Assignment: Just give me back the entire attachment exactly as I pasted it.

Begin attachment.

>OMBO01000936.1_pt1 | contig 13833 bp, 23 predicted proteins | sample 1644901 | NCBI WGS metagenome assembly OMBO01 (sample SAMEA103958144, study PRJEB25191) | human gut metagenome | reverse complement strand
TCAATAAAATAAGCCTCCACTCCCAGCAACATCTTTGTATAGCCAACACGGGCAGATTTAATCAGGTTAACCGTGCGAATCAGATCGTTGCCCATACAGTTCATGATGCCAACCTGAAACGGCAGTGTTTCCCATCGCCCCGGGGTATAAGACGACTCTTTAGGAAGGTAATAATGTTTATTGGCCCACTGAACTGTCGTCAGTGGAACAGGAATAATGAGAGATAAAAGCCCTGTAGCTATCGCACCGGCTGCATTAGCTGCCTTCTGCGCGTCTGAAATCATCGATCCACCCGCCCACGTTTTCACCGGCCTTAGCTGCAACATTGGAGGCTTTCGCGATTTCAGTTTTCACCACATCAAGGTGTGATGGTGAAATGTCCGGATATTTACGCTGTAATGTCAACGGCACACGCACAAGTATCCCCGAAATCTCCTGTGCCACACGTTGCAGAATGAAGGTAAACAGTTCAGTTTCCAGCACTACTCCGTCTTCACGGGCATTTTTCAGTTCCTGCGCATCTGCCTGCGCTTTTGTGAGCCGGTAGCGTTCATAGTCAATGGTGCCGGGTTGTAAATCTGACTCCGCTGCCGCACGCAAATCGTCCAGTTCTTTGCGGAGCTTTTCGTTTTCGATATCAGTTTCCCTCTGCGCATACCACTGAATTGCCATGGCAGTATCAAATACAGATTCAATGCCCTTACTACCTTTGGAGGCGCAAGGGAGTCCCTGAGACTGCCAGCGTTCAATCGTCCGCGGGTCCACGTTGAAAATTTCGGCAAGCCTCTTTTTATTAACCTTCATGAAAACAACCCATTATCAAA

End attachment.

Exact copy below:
>OMBO01000936.1_pt1 | contig 13833 bp, 23 predicted proteins | sample 1644901 | NCBI WGS metagenome assembly OMBO01 (sample SAMEA103958144, study PRJEB25191) | human gut metagenome | reverse complement strand
TCAATAAAATAAGCCTCCACTCCCAGCAACATCTTTGTATAGCCAACACGGGCAGATTTAATCAGGTTAACCGTGCGAATCAGATCGTTGCCCATACAGTTCATGATGCCAACCTGAAACGGCAGTGTTTCCCATCGCCCCGGGGTATAAGACGACTCTTTAGGAAGGTAATAATGTTTATTGGCCCACTGAACTGTCGTCAGTGGAACAGGAATAATGAGAGATAAAAGCCCTGTAGCTATCGCACCGGCTGCATTAGCTGCCTTCTGCGCGTCTGAAATCATCGATCCACCCGCCCACGTTTTCACCGGCCTTAGCTGCAACATTGGAGGCTTTCGCGATTTCAGTTTTCACCACATCAAGGTGTGATGGTGAAATGTCCGGATATTTACGCTGTAATGTCAACGGCACACGCACAAGTATCCCCGAAATCTCCTGTGCCACACGTTGCAGAATGAAGGTAAACAGTTCAGTTTCCAGCACTACTCCGTCTTCACGGGCATTTTTCAGTTCCTGCGCATCTGCCTGCGCTTTTGTGAGCCGGTAGCGTTCATAGTCAATGGTGCCGGGTTGTAAATCTGACTCCGCTGCCGCACGCAAATCGTCCAGTTCTTTGCGGAGCTTTTCGTTTTCGATATCAGTTTCCCTCTGCGCATACCACTGAATTGCCATGGCAGTATCAAATACAGATTCAATGCCCTTACTACCTTTGGAGGCGCAAGGGAGTCCCTGAGACTGCCAGCGTTCAATCGTCCGCGGGTCCACGTTGAAAATTTCGGCAAGCCTCTTTTTATTAACCTTCATGAAAACAACCCATTATCAAA